With the gift of unseasonably warm weather and a reprieve from work for the holiday season I have been blessed with a multitude of opportunities to frequent the river. My last posting spoke to tremendous success during an afternoon session. The following two day’s I had also fished but to no avail. It was quite disheartening actually with three sessions producing not even a single trout. It took the wind out of my sails and left me scratching my head. We returned home for New Years Eve and a couple of days of work before repacking up and heading back to the cottage for this weekend. In my absence the weather bounced from sub Arctic lows to this morning’s +6 C heat wave. I had planned to take advantage of the break in the weather and launch the Hyde this morning. The work week had left me in arrears on the sleep front. Truth be told I had less than 12 hours sleep over the course of the week and I was bordering on exhaustion.
The thought of leaving the comfort and warmth of the bed this morning lost all romantic appeal with the coming of the spine tingling 6 am alarm. Plan B was quickly brought into play and the subsequent alarms were reset for a later rise. The cottages proximity to multiple river accesses is a blessing and affords me the occasional option of a leisurely morning rise. This morning would be such an occurrence and after a couple of cups of Java and a quick glance at the web I was off to the river with cautious optimism. As previously stated the last three trips to the river stung and I was looking for some form of redemption. With hopes of a lonely river I swung into the access parking lot. I guess I shouldn’t have been surprised to witness a dozen or so vehicles already there. On the hike down to the river I overheard a couple of anglers chatting about the lack of action all morning. Determined not to let this ruin my outing I continued down the stairs arriving to the river. Here I met another angler on his way out that spoke a similar tale.
The section I intended on fishing was now lonely and I wasted no time rigging up a fresh spawn bag offering. I opted to bring the GL3 over to MI with me on this trip in the hopes that I would run two rods out of the Hyde. This would allow me the opportunity to bounce between roe and jigs without retying. This morning I decided to give her a run on the big river. After a half dozen or so drifts with fresh coho roe I decided to cut to the chase and put a Norland Jig on. After reaching for the jig case and opening it up I was about to decide what colour to start on when a black and red jig fell into my open palm. Considering this as close to an omen as I care to believe in I tied her up and made the first cast to the inside seam of the center shute. As little as 4 seconds into the drift the float dropped and I was into a giant fish. The GL3 is a lot slower than the Rainshadow and was bent over from the cork. The blank was handling the fish fine but It did leave me thinking how it would fare on a similar fish in the spring or early November on this big flow.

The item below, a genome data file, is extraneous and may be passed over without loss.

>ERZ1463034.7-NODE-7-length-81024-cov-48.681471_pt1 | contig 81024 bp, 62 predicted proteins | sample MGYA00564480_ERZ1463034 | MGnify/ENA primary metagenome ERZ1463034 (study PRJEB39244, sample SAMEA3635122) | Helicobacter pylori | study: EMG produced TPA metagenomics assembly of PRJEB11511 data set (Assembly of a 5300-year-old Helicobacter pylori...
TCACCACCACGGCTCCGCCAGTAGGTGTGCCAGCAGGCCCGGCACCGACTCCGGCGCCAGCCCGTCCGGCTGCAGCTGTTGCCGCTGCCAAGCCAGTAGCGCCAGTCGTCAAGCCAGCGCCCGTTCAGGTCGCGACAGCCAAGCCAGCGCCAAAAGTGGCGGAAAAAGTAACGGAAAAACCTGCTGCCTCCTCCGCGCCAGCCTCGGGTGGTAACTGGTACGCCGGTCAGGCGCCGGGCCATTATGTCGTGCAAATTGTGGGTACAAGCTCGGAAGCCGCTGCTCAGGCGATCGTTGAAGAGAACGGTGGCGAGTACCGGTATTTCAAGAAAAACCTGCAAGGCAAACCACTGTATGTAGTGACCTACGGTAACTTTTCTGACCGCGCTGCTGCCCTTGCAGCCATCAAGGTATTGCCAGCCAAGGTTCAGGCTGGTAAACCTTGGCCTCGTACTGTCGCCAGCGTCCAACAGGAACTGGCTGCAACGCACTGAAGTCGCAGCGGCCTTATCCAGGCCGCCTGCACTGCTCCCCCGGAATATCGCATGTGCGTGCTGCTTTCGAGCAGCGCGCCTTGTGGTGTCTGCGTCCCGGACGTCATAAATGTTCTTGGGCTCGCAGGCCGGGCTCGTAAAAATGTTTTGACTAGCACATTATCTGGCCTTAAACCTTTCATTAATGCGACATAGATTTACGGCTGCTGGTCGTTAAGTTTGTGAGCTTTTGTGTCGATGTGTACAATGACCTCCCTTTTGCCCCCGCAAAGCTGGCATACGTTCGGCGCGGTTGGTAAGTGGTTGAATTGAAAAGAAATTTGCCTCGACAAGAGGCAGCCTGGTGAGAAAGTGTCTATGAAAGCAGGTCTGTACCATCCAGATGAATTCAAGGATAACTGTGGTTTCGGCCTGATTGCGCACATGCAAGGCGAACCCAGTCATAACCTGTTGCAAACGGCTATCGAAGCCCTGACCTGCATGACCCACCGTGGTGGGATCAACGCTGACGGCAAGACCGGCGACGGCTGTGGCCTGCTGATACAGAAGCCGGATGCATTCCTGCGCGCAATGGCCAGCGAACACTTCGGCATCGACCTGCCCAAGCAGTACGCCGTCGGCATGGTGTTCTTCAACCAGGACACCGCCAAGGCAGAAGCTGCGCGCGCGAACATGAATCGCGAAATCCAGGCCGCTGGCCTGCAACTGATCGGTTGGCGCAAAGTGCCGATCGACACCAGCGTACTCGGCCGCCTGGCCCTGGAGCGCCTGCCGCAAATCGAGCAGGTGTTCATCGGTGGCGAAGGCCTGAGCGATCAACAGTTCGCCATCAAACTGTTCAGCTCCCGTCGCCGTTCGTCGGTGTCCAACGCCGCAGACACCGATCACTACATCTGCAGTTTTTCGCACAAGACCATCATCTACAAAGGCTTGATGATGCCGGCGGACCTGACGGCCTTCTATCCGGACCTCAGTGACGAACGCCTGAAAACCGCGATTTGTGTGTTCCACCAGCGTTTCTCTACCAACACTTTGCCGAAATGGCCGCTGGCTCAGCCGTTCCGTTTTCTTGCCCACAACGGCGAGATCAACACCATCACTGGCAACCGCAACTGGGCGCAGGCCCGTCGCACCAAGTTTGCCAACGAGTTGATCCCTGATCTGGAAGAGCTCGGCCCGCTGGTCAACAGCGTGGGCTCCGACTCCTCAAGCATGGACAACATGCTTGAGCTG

It definitely would be a hook and chase scenario. After a decent battle involving luck, prayers and promises the fish was swung to the bank. She was a giant mint hen in the 10lb class. The jig didn’t stand a chance but somehow managed to hold it’s integrity for this encounter. By now the people I passed on the stairs were now around me asking a multitude of questions and preparing to wet their lines again. After a quick photo session the fine lady returned to the big river a little educated with nothing hurt but her pride. The lonely section of river I had was now populated with three anglers. It was of no concern to me and I worked my way back up to the foot of the coffer where I retied a new flouro leader and opted for an olive and brown jig.
I picked away at a series of lines while I worked my way down towards the bottom of the run. Just prior to reaching the next angler I set up on another fish. This one was in the 6 lb class but put up a stronger battle. I managed to swing her into the shallows for a few pics and quick release. Not wanting to draw any more attention to myself I decided to leave the run to the other fishermen and slid down to some favoured lines on the inside bend. The river is running at 1500 cfs which makes the entire river accessible. I waded out onto a gravel bar and picked my lines and began covering them thoroughly. A couple of peeps in a jet boat came storming up the river and around the bend. They ended up anchoring directly behind me putting themselves between me and the bank. I literally began to wonder how I would land a decent fish now when my float dropped and I was into fish number three. This fish was a tad smaller in the 4-5lb class and resembled a summer run fish or a spent fall spawner...very long and lean.
I gestured to the boat that I would have to swing this fish behind them when they offered to net her for me. It took a little doing but I managed to swing her into the awaiting net. She was a pretty clipper with some signs of river life on her body. I asked the guys in the boat how their day had gone and they also spoke a bewildered tale of zero success. I could tell this fish wouldn’t go to waste in their hands and made a quickly accepted gesture of a fresh free meal. There is a put and take aspect to some of the MI fishery and this lady fit my requirements for harvest. I didn’t mind helping these guys out and they certainly appreciated the gesture.